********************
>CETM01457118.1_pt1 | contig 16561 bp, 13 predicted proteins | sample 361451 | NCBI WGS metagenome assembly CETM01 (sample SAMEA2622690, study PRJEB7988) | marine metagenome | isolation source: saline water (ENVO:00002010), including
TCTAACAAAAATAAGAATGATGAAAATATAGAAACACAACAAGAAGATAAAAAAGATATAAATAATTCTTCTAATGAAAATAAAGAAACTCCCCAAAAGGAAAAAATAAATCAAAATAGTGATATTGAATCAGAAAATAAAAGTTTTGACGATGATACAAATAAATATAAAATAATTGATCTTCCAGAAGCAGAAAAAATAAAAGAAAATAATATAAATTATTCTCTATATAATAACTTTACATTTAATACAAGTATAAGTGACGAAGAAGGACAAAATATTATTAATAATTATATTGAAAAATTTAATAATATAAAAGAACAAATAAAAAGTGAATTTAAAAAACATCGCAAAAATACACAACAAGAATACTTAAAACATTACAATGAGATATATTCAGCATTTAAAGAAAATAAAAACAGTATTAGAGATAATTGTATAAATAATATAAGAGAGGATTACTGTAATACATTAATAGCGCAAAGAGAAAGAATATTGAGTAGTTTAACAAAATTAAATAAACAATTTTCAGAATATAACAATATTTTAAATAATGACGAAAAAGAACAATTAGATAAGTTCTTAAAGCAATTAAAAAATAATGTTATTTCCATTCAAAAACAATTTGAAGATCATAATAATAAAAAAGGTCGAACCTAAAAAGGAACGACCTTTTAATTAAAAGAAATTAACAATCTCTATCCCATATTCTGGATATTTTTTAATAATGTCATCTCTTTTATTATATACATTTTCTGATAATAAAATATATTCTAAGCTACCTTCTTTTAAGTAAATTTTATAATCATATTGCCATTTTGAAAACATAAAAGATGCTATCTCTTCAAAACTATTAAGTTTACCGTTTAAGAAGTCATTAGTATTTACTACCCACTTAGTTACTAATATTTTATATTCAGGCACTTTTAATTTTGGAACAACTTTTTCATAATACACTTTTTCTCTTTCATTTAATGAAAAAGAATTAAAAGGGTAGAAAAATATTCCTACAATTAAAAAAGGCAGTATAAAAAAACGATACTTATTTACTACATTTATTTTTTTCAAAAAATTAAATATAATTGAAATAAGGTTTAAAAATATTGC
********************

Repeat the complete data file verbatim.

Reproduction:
>CETM01457118.1_pt1 | contig 16561 bp, 13 predicted proteins | sample 361451 | NCBI WGS metagenome assembly CETM01 (sample SAMEA2622690, study PRJEB7988) | marine metagenome | isolation source: saline water (ENVO:00002010), including
TCTAACAAAAATAAGAATGATGAAAATATAGAAACACAACAAGAAGATAAAAAAGATATAAATAATTCTTCTAATGAAAATAAAGAAACTCCCCAAAAGGAAAAAATAAATCAAAATAGTGATATTGAATCAGAAAATAAAAGTTTTGACGATGATACAAATAAATATAAAATAATTGATCTTCCAGAAGCAGAAAAAATAAAAGAAAATAATATAAATTATTCTCTATATAATAACTTTACATTTAATACAAGTATAAGTGACGAAGAAGGACAAAATATTATTAATAATTATATTGAAAAATTTAATAATATAAAAGAACAAATAAAAAGTGAATTTAAAAAACATCGCAAAAATACACAACAAGAATACTTAAAACATTACAATGAGATATATTCAGCATTTAAAGAAAATAAAAACAGTATTAGAGATAATTGTATAAATAATATAAGAGAGGATTACTGTAATACATTAATAGCGCAAAGAGAAAGAATATTGAGTAGTTTAACAAAATTAAATAAACAATTTTCAGAATATAACAATATTTTAAATAATGACGAAAAAGAACAATTAGATAAGTTCTTAAAGCAATTAAAAAATAATGTTATTTCCATTCAAAAACAATTTGAAGATCATAATAATAAAAAAGGTCGAACCTAAAAAGGAACGACCTTTTAATTAAAAGAAATTAACAATCTCTATCCCATATTCTGGATATTTTTTAATAATGTCATCTCTTTTATTATATACATTTTCTGATAATAAAATATATTCTAAGCTACCTTCTTTTAAGTAAATTTTATAATCATATTGCCATTTTGAAAACATAAAAGATGCTATCTCTTCAAAACTATTAAGTTTACCGTTTAAGAAGTCATTAGTATTTACTACCCACTTAGTTACTAATATTTTATATTCAGGCACTTTTAATTTTGGAACAACTTTTTCATAATACACTTTTTCTCTTTCATTTAATGAAAAAGAATTAAAAGGGTAGAAAAATATTCCTACAATTAAAAAAGGCAGTATAAAAAAACGATACTTATTTACTACATTTATTTTTTTCAAAAAATTAAATATAATTGAAATAAGGTTTAAAAATATTGC